Framingham, MA – Governor Deval Patrick and the Massachusetts Life Sciences Center (MLSC) recently announced more than $3 million in grants to support life-sciences-related capital projects in the MetroWest region, including $3 million for Framingham State University to fund major lab renovation projects.
Through the MLSC, Massachusetts is investing $1 billion over 10 years in the growth of the state’s life sciences ecosystem. These investments are being made under the Massachusetts Life Sciences Initiative, proposed by Governor Patrick in 2007, and passed by the State Legislature and signed into law by Governor Patrick in 2008. To date the MLSC has awarded more than $330 million to support life sciences-related capital projects across the state, creating thousands of jobs and more than 1.3 million square feet of new education, research and manufacturing space.
“Supporting innovation propels our economy forward and prepares our workers for the 21st century global marketplace,” said Governor Patrick. “Our innovation economy relies on a well-educated, well-skilled workforce, and these grants will expand opportunity and grow jobs in the MetroWest region.”
The $3 million grant awarded to Framingham State University will fund laboratory renovations to support Life Sciences workforce development and training, as well as research and development. FSU intends to utilize the lab expansion and renovation to provide additional biology and chemistry teaching and research laboratories, to enhance their capacity to support STEM academic programs and meet workforce readiness goals, and to upgrade existing infrastructure.
“We know that Massachusetts companies are in need of highly educated science and math graduates,” said interim FSU President Robert Martin. “The Hemenway Hall expansion and renovation project will have a transformative impact on the University’s STEM programs by providing our students and faculty with access to state-of-the-art science classrooms and laboratories. This generous grant from the Massachusetts Life Sciences Center is the final piece of the puzzle that will allow us to complete the project as we envisioned it several years ago.”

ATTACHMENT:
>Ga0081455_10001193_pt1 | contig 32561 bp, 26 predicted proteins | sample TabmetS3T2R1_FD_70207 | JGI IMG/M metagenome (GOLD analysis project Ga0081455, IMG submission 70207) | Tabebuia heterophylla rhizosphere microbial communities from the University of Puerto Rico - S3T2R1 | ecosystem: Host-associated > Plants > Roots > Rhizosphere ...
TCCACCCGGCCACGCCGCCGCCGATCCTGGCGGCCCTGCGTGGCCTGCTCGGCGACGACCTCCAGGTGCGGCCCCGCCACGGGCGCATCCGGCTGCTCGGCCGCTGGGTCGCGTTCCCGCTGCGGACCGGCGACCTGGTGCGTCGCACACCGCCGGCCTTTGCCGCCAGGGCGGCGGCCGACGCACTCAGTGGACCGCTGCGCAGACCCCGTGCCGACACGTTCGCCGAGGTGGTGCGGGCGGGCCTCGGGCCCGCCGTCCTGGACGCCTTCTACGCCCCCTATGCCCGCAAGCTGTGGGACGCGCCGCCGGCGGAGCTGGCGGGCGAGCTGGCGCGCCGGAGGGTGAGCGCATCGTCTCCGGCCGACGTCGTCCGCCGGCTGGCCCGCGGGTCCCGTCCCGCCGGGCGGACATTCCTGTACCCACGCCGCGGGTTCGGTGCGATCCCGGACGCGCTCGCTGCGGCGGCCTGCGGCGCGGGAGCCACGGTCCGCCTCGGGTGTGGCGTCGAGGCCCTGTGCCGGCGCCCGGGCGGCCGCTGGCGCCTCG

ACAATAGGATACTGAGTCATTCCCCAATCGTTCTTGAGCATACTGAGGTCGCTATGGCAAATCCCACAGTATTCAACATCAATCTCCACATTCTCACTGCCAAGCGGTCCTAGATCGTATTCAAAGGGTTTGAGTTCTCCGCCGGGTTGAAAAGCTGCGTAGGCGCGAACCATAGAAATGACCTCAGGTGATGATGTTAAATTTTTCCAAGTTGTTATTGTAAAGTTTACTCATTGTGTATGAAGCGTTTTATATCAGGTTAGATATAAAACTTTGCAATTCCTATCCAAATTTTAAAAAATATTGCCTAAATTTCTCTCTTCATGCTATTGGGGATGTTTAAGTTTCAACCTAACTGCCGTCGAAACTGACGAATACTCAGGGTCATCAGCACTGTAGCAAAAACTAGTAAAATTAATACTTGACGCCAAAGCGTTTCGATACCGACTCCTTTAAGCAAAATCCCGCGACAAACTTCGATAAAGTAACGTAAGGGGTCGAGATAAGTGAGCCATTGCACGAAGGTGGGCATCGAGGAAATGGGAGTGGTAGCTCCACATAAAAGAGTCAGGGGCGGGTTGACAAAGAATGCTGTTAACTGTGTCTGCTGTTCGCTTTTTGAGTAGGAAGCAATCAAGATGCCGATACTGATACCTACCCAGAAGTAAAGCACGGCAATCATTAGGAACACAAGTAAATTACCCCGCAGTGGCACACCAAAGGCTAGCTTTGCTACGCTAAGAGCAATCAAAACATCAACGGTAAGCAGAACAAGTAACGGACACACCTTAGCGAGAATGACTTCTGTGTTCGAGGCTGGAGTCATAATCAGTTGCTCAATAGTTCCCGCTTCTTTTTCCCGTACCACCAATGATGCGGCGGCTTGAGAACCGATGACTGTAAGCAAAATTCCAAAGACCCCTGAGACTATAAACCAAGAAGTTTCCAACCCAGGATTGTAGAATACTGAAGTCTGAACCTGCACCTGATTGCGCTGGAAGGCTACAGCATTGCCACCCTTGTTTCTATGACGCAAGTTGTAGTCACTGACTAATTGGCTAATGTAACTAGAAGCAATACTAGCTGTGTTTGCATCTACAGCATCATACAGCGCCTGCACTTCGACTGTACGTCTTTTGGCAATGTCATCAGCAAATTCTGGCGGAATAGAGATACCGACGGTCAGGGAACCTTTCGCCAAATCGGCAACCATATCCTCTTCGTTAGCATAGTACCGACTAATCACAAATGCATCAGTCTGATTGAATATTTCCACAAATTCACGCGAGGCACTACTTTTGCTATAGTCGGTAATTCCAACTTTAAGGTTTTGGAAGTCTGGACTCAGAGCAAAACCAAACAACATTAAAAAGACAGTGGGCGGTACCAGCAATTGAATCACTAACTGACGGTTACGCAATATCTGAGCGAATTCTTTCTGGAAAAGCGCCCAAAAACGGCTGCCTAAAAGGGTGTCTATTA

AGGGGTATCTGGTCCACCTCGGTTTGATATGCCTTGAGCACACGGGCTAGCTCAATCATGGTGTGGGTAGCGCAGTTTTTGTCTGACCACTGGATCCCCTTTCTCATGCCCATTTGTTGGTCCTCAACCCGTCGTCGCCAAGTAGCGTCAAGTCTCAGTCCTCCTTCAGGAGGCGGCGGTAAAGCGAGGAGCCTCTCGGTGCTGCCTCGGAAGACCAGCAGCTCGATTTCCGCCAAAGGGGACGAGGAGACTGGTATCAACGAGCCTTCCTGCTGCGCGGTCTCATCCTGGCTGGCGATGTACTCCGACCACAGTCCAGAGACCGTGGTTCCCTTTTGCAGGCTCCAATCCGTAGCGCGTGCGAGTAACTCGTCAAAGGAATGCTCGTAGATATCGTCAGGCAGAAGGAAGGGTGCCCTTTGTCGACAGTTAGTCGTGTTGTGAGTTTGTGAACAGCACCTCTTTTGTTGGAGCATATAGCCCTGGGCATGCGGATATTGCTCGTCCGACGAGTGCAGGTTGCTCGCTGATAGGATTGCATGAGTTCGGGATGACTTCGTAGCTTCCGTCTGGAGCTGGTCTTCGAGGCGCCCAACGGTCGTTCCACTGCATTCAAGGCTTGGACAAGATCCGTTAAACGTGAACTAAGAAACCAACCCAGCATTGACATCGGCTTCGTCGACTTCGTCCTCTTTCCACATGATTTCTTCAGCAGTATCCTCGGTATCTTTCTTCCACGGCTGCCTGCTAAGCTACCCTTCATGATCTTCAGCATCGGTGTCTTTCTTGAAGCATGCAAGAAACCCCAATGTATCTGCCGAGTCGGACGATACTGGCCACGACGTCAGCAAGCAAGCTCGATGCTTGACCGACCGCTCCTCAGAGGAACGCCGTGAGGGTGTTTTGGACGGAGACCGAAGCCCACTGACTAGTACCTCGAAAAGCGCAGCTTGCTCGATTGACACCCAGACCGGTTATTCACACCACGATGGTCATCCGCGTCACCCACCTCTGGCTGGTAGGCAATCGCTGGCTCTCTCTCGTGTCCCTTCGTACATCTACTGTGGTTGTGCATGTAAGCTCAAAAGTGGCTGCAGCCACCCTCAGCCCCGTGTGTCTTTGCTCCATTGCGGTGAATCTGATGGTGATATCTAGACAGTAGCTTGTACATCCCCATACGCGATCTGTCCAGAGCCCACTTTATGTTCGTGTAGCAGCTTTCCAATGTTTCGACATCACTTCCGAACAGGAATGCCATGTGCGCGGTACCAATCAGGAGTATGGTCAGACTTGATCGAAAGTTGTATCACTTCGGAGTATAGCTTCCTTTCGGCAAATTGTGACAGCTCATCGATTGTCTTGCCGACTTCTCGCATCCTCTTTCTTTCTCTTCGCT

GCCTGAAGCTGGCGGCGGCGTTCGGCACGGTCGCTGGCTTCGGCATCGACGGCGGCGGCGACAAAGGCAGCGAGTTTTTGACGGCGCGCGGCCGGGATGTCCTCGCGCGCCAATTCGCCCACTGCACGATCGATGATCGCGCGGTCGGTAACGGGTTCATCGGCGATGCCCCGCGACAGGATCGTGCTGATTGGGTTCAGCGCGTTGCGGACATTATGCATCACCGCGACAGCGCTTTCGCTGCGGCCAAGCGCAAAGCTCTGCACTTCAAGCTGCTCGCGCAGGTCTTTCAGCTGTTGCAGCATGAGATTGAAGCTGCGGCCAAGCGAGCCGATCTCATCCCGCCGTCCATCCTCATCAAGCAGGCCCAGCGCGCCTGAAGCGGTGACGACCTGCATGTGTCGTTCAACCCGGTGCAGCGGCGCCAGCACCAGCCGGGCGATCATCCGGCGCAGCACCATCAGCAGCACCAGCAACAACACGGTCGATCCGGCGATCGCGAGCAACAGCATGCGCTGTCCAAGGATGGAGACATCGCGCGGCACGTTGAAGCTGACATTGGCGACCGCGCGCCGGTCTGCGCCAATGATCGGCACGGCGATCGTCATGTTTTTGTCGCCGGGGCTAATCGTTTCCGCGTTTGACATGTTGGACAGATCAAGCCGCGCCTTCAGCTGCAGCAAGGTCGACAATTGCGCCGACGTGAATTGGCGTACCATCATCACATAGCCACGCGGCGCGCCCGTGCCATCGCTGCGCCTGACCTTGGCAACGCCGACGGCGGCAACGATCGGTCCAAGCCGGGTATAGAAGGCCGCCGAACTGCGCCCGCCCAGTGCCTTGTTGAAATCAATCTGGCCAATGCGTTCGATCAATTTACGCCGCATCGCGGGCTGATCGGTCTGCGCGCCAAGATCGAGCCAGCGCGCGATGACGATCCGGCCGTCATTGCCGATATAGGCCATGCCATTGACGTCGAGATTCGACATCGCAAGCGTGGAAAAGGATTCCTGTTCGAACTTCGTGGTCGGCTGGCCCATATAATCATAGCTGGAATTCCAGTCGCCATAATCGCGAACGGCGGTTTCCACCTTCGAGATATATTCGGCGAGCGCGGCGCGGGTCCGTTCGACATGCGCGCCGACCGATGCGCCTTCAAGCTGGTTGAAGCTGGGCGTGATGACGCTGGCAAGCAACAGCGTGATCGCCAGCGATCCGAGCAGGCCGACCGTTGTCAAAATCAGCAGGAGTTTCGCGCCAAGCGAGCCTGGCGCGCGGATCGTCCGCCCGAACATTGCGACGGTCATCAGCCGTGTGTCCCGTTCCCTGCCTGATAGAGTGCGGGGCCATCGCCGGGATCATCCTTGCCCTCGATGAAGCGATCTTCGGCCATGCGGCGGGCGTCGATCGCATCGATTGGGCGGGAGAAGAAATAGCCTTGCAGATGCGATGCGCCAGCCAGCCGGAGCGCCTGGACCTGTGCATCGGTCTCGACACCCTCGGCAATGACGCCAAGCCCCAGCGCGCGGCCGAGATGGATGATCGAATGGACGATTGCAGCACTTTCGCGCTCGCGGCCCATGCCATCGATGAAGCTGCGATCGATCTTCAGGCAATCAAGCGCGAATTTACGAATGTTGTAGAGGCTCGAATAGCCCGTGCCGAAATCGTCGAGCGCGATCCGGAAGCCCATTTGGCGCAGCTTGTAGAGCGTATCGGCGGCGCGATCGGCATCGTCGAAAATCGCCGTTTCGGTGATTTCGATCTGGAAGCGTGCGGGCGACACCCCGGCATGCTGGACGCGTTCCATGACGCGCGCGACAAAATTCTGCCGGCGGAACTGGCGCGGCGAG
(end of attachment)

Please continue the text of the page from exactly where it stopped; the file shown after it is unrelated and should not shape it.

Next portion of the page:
MassBay Community College will receive a $50,000 planning grant to develop a robust strategic action plan for the Applied Life Sciences and Technology Center (ALSTC) housed within the downtown Framingham campus that is currently in its design phase utilizing a $22.1 million state capital appropriation. The ALSCT presents a unique and catalytic opportunity to establish downtown Framingham as a MetroWest hub for start-up life sciences companies. The campus will offer associate degree programs across applied/ industrial biotechnology, biopharmaceuticals, device design and manufacturing, computational science, and biomedical engineering, with faculty providing support to life sciences entrepreneurs. The synergy of life sciences Associate degree programs, expert faculty and internship-ready students will provide an innovative environment to support life sciences entrepreneurs.
“We are grateful to Governor Patrick and the Massachusetts Life Sciences Center for their support of our vision of a new Applied Sciences and Technology Center for downtown Framingham,” said MassBay Community College President John O’Donnell. “Establishing this Center on a brand new MassBay campus will enable us to expand life sciences partnerships and establish solid pipelines from high school to college, to the workforce.”
In addition to the grants announced today, three MetroWest-area high schools were authorized this past December to receive equipment and supply grants from the MLSC: Assabet Valley Regional Technical High School ($40,000), Tri-County Regional Vocational Technical High School ($100,000) and Waltham High School ($100,000).
“A key strategy of the Life Sciences Center is to use our capital dollars to enable the creation of unique resources that are available to the Massachusetts life sciences community, and this innovate project at Framingham State University and the planning that is underway at MassBay Community College are great examples of that,” said Dr. Susan Windham-Bannister, Ph.D., President & CEO of the MLSC. “State universities and community colleges, like Framingham State University and MassBay Community College, and the three high schools we are recognizing today play major roles in training the next generation of our state’s life sciences workforce, and they ensure that training for innovation economy jobs is inclusive and available all across the state. Our grants help ensure that these schools can provide students with first-rate training facilities.”
“The life sciences sector is key to future job growth and economic development, and these grants will drive MetroWest forward as a leader in biotech education and research,” said Senator Karen Spilka. “These two important projects at Framingham State and MassBay are preparing students to join the STEM and life sciences workforce and are terrific examples of innovative research and entrepreneurship in our community.”
“These two grants to Framingham State University and MassBay Community College in Framingham will greatly enhance the MetroWest’s commitment to the life sciences. It’s an incredible commitment from the Commonwealth to assure our continued leadership in the Biotech field and strong employment in the life sciences,” said Representative Chris Walsh.